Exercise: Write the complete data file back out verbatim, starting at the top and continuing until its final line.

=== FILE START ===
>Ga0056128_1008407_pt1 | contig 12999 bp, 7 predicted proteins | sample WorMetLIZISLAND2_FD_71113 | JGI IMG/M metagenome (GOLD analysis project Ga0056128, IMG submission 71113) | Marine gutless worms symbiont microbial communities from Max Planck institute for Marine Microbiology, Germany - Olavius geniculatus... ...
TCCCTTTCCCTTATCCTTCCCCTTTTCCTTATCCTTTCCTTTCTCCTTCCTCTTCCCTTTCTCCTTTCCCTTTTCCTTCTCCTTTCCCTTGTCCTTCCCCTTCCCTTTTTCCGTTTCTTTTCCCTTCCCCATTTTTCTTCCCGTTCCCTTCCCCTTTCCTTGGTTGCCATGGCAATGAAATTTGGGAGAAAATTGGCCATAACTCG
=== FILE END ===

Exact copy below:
>Ga0056128_1008407_pt1 | contig 12999 bp, 7 predicted proteins | sample WorMetLIZISLAND2_FD_71113 | JGI IMG/M metagenome (GOLD analysis project Ga0056128, IMG submission 71113) | Marine gutless worms symbiont microbial communities from Max Planck institute for Marine Microbiology, Germany - Olavius geniculatus... ...
TCCCTTTCCCTTATCCTTCCCCTTTTCCTTATCCTTTCCTTTCTCCTTCCTCTTCCCTTTCTCCTTTCCCTTTTCCTTCTCCTTTCCCTTGTCCTTCCCCTTCCCTTTTTCCGTTTCTTTTCCCTTCCCCATTTTTCTTCCCGTTCCCTTCCCCTTTCCTTGGTTGCCATGGCAATGAAATTTGGGAGAAAATTGGCCATAACTCG